Monday, April 15, 2013

1880s Victorian Bustle Gown



After my cousin’s grandmother passed away I was given reams of old sewing material that she had owned. I was given this beautiful vintage material (from the 60s I think), that although one side had a quite obvious paisley pattern, on the inverse side (the one which I used) was a beautiful burgundy colour with just a slight hint of paisley. I had been wanting to make a Victorian gown for a while and thought the colour of this material would make an amazing gothic style Victorian gown.

My inspiration for the dress was Irene Adler’s pink gown from the recent ‘Sherlock Holmes’ films. I love the shape of the skirt and the shape of the collar on the bodice - I didn’t want something that button up high under my chin like most 19th century gowns.



I also loved the general shape and style of Winona Ryder’s gown from the 1992 film Dracula.



After searching multiple websites for late 1800s patterns, which is actually a bit of a challenge due to the fact that most mainstream 19th century patterns out there are all mid 19th century (probably due to all the Dickens/Civil War reenactments that are out there), I eventually stumbled across ‘Truly Victorian’. This website is great as it takes old patterns and fashion templates from the 19th century that are redrafted and drawn with traditional seam lines to fit the modern body.

It also has a huge selection of patterns, ranging from 1830-1910. I eventually settled on these two patterns from their ‘Late Bustle 1883-1889’ category: TV261-R 1885 Four Gore Underskirt and TV463 1884 French Vest Bodice.

I started with the skirt first and it didn’t really take me very long at all to finish. I’m pretty sure I finished it within a couple of days. The hardest part about the skirt was probably getting the bustle to sit just the way I wanted it to - it involved a lot of tulle netting underneath to get the volume and then manipulating the fabric and sewing it to layers of ribbon to get it just the way I wanted it.




This is a shot of the skirt before all the bustle had been sewn into place.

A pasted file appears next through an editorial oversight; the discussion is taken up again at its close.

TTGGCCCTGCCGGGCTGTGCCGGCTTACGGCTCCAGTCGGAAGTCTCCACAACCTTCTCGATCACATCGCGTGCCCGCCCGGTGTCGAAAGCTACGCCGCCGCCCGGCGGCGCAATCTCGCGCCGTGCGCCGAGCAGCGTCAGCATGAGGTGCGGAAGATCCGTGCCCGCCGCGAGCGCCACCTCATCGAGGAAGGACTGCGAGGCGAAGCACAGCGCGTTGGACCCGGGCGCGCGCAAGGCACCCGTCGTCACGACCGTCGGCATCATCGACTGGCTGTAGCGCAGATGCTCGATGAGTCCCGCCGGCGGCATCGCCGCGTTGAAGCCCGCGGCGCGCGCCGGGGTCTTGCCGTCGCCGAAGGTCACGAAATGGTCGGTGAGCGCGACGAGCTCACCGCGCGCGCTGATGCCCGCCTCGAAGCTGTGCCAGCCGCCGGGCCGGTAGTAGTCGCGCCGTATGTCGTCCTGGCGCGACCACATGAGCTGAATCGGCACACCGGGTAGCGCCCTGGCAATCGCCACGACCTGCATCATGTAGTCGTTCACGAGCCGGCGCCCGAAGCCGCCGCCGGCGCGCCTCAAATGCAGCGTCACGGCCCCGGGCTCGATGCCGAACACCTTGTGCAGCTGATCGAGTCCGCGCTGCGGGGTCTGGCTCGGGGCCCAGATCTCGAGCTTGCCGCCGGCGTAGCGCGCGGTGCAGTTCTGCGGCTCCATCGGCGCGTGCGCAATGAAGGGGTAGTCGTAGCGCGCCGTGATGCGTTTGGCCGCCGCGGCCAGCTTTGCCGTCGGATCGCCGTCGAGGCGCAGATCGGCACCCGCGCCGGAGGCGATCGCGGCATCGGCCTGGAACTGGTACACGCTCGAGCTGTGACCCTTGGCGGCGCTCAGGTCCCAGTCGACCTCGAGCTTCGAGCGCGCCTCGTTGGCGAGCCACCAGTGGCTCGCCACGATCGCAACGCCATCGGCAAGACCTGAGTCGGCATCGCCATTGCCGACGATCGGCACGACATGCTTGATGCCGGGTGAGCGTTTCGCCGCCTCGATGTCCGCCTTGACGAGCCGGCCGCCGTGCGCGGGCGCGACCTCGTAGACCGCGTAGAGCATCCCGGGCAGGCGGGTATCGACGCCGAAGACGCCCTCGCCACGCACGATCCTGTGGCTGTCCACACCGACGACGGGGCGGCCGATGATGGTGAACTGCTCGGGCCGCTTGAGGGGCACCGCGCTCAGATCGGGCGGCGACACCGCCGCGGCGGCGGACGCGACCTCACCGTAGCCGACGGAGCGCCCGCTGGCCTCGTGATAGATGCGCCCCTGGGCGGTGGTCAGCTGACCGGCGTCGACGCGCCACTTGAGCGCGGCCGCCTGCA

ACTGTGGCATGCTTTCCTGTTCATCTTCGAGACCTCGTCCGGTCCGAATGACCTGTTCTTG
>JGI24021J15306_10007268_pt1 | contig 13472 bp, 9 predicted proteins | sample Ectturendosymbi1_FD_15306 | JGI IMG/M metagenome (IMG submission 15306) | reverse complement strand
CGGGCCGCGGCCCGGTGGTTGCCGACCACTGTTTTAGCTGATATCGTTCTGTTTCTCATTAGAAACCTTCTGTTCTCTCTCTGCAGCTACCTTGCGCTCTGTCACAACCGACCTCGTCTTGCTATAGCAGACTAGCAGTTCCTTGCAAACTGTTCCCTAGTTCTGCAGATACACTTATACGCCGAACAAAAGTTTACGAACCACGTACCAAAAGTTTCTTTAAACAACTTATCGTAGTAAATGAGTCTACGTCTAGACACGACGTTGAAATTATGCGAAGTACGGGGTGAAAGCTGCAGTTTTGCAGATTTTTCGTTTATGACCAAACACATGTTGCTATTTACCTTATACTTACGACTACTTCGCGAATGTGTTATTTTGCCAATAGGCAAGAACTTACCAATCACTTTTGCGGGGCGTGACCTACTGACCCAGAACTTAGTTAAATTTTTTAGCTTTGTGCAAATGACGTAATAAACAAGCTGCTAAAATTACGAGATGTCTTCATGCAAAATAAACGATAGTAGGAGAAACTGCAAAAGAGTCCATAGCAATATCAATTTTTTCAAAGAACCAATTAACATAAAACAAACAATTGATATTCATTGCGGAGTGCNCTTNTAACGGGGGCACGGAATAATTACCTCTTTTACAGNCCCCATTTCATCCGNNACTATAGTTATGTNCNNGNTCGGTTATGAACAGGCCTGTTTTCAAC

Next I moved onto the bodice which, like my 18th century gown, was very involved.

The key to any historical look is the undergarments.  I decided not to bone the bodice (although they probably would have lightly in the past) as I knew after I’d cut it that it was already going to be extremely tight, and as I was wearing a Victorian-style corset underneath. This is the corset that I chose to wear underneath it:



As you can see it was just a cheap one bought from ebay. Even though it was obviously not a heavily boned as an historical corset would be it still gave my garments and my body that very rigid structure as you will later see.

The bodice requires multiple layers of material and can be a little tricky to assemble, especially the style of sleeves with the puffiness at the top. The ‘tail’ of the bodice (which blends into the bustle) is also a little confusing to work out. I’m not sure if I ended up doing it exactly as the instructions called for but it still worked.

I decided to get the buttons holes done by a tailor at my local alterations shop as I was terrified that I would so something wrong or the holes would just look a mess. I then sewed on the buttons by hand. I also altered the collar of the bodice. I wasn’t that happy about the way it turned out - I accidently cut off a bit too much material whilst altering it so it doesn’t quite look the way I wanted it to.

Anyway this is how the gown turned out:








And this is me wearing it to a party. Funnily enough our house was actually built in the mid 1880s, so my costume is very contemporary to the surrounds!



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